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I had really high hopes for The Travel Channel‘s 1000 Places to See Before You Die. I’m not sure why. Before its debut, all I knew about it was the nifty commercials featuring a young guy or girl visiting one of the world’s most recognizable landmarks and pushing a red map marker pin into the ground in front of it. “Only 999 more to go,” the narrator would chime in. But then, I’m a sucker for any slickly produced TV commercial for a new travel show.
I don’t mean to unfairly judge the couple, the Ulles, on this show – they seem nice enough. However, they’ve wandered into the public eye and to me that makes them and the show fair game for criticism. To be fair, I recognize that any faults in the show are those of the producers. And right upfront, let me say that I personally don’t have a commanding presence for video or for speaking off the cuff and on my feet. Let’s just say that I’m better suited for blogging where I have time to collect my thoughts into something resembling coherent sentences. But I wasn’t picked to “host” a travel show; they were.
I’ve watched a couple episodes so far and the best way I can sum it up is by saying that they just don’t have it. “It.” You know: “it”. Globetrekker’s Ian Wright has “it”. Tony Bourdain has “it”. Granted they’re both professional hosts with years of TV and media experience. But even previously unknown-to-TV Man vs. Wild‘s Bear Grylls has “it” too. The Travel Channel couldn’t find just two more people with his onscreen presence and charisma?
One of the most glaring problems is the distinct lack of chemistry between the Ulles. There’s no sense the two of them are really enjoying the trip together. At times, it’s awkward. I mean painfully so. Watching them in Alaska, sipping wine picnic-style on the side of a mountain was like watching the Clinton’s play the ‘happily married couple’ bit for the press core.
There’s also the odd “Good job!” they give each other every time they try something new. I’ve never said this to a significant other and frankly it’s a bit condescending. It reminds me of a kindergarten teacher giving kudos to a six year old student who’s just finished his first coloring book without straying too far outside the lines.
The husband is well-spoken enough and better able to communicate his reactions to their new experiences. The wife, on the other hand, not so much. It’s as though the show’s producers are paying her based on how many ways she can work “This isn’t what I expected.” into a single forty-four minute television appearance. Some of her worst throwaway lines spawn from the Alaska episode. While on a canoe trip through glacier-riddled waters:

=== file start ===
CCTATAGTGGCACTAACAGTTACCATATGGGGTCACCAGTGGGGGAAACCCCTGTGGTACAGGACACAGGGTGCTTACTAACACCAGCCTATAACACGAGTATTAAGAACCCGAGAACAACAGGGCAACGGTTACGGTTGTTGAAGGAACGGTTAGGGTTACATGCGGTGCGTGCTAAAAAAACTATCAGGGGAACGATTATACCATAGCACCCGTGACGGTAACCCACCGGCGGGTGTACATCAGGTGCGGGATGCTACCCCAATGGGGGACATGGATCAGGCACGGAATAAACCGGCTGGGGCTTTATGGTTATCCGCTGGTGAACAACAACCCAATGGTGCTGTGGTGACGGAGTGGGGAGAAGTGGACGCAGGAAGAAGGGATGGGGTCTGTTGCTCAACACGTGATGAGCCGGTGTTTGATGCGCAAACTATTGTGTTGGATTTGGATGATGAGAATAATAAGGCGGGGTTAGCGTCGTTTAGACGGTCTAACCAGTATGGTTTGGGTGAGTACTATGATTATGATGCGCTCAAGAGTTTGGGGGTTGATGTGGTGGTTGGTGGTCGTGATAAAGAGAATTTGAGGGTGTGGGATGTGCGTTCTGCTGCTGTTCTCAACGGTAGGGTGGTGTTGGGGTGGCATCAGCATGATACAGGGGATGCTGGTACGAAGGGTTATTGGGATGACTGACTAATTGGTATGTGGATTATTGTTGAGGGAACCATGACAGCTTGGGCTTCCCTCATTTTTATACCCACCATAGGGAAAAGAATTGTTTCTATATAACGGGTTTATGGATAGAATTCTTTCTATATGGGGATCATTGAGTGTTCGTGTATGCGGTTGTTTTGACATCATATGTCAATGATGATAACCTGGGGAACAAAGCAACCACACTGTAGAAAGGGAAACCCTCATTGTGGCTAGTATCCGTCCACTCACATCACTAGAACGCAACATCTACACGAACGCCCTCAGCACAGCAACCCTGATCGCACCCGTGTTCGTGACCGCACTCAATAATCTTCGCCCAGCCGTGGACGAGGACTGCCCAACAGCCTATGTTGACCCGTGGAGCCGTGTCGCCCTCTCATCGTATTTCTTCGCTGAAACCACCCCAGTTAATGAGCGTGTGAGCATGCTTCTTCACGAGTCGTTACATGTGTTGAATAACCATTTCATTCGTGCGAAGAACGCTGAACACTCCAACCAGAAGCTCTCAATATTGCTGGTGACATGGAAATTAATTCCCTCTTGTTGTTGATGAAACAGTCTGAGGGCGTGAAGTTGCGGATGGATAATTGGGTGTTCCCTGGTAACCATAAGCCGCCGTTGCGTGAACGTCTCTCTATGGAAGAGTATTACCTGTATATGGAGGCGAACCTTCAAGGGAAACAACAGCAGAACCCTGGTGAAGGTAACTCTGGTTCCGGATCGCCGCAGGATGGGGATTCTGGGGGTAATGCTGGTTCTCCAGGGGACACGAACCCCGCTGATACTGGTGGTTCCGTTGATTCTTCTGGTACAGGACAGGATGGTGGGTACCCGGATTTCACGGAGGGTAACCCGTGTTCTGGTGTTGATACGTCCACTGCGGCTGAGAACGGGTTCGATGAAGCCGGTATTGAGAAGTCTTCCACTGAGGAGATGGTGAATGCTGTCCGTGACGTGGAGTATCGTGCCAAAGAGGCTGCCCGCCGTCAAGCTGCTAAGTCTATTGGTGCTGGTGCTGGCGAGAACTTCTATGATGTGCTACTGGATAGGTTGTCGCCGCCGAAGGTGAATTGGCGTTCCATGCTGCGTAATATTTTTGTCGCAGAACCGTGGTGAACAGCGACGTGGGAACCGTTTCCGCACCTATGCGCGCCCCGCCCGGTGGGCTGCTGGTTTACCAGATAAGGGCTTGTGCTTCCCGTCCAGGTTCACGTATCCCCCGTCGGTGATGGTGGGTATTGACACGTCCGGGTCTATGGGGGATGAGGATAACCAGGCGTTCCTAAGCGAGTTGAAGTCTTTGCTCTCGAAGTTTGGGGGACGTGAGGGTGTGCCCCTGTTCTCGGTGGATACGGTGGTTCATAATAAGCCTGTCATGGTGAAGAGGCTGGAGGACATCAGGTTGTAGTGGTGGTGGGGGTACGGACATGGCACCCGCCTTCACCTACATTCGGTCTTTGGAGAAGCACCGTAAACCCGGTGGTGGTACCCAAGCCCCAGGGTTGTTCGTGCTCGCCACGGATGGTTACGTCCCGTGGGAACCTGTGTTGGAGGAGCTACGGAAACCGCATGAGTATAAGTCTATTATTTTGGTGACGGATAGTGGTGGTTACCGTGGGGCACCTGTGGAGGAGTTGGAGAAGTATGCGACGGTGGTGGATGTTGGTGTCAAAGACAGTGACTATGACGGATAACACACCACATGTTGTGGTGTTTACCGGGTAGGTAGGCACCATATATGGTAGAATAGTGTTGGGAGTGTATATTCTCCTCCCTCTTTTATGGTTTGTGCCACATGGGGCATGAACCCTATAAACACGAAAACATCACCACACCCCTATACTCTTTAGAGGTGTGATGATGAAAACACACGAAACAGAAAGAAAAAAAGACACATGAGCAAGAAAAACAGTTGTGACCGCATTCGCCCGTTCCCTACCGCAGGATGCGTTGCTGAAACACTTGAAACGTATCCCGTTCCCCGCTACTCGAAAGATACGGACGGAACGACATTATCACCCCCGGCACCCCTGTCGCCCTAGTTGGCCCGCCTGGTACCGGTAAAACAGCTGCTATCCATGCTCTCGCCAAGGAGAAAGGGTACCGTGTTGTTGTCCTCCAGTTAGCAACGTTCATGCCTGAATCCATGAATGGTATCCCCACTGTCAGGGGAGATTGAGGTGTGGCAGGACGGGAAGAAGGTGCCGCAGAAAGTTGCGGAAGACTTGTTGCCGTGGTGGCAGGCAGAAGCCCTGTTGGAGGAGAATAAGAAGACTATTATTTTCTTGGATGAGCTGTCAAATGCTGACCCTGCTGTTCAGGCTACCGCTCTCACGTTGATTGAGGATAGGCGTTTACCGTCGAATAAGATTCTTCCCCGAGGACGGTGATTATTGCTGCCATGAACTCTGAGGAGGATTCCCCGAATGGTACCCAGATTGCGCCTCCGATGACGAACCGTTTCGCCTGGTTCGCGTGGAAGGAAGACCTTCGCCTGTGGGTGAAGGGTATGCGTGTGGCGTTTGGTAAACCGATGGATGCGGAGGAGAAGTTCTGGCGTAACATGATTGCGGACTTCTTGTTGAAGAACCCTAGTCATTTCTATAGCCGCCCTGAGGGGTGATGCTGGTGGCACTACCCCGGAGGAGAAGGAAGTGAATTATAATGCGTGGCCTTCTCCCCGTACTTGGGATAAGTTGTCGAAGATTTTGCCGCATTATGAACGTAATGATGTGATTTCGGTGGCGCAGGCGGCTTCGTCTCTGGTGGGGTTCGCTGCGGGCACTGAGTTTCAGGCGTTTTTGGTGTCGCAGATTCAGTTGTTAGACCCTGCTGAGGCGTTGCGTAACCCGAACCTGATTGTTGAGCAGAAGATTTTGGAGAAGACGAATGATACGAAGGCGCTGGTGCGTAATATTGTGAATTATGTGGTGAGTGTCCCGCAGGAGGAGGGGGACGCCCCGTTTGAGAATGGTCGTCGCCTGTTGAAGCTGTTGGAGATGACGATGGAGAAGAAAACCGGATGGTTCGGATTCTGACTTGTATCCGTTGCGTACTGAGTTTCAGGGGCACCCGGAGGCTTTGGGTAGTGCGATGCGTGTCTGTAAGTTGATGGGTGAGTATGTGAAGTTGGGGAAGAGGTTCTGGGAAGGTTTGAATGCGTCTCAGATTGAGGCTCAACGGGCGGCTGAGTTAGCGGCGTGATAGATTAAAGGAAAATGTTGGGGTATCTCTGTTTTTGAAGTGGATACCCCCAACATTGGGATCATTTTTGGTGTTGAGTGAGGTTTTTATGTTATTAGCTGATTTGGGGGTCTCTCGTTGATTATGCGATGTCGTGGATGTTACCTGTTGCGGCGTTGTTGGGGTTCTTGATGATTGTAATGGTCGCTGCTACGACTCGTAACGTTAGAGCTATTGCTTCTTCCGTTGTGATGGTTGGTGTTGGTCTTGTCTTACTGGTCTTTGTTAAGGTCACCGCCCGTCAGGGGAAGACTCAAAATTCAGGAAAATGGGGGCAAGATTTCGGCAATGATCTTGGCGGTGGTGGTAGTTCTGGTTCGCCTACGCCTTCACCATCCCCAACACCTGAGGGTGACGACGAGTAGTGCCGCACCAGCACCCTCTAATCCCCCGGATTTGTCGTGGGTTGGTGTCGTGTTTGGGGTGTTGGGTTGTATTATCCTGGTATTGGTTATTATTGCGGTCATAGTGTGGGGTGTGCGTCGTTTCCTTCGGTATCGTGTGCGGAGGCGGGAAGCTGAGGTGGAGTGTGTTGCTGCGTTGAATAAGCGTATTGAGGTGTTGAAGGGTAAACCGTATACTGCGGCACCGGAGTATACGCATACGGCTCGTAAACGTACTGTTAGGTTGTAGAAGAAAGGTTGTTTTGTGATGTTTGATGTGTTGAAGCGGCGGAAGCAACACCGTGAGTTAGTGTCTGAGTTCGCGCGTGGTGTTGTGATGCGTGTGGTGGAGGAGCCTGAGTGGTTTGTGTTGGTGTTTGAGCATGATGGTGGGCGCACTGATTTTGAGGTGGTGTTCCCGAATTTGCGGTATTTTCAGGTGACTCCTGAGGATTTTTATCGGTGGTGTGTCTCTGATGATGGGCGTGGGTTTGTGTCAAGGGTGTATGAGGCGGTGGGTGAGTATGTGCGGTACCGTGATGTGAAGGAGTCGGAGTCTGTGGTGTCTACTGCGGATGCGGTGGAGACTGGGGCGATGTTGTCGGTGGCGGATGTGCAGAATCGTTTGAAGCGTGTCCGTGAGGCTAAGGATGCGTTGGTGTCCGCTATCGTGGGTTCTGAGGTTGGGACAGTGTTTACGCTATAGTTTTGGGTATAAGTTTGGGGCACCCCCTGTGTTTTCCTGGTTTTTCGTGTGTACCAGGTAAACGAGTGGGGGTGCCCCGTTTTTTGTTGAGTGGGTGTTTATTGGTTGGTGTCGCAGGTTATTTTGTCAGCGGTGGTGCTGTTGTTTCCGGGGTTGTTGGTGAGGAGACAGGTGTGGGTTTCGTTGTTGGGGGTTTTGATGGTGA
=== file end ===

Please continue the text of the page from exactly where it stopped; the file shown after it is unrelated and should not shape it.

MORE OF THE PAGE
Because you know how cold that water is … it’s like maybe 32-35 degrees … and you see ice all around you. And I definitely didn’t want to fall out of the boat.
I think we can file that away in the goes without saying folder. And during a helicopter tour above glacier-riddled waters:
I don’t think I had any idea how diverse Alaska was gonna be. The mountains are very, very green. And then it’s like dark, craggy … rocks. And then it’s like white, beautiful glacier. And then it’s … blue water. … I don’t know what I expected.
I’m not sure what she expected either. Yes, the rocks in Alaska are dark and craggy. And the water is blue. It’s also wet. And watery. Again, she’s not a professional travel host; but it makes for yawn-inducing television nevertheless.
When the couple isn’t on camera, the show runs like standard Travel Channel fare: wide b-roll shots of grand landscapes and slow 360 degree visual tours of hotels and restaurants are voiced-over by an excitable and impeccably well-voiced narrator. I suppose the show’s best moments are when the Ulles aren’t on camera.
To sum up: I like the concept and substance of the show. Hell, what’s not to like? It’s about travel! But there’s nothing fresh or groundbreaking here. The presentation is pretty rough around the edges and I’m not sure this lucky couple has the charisma or onscreen presence to give those edges the polish they need.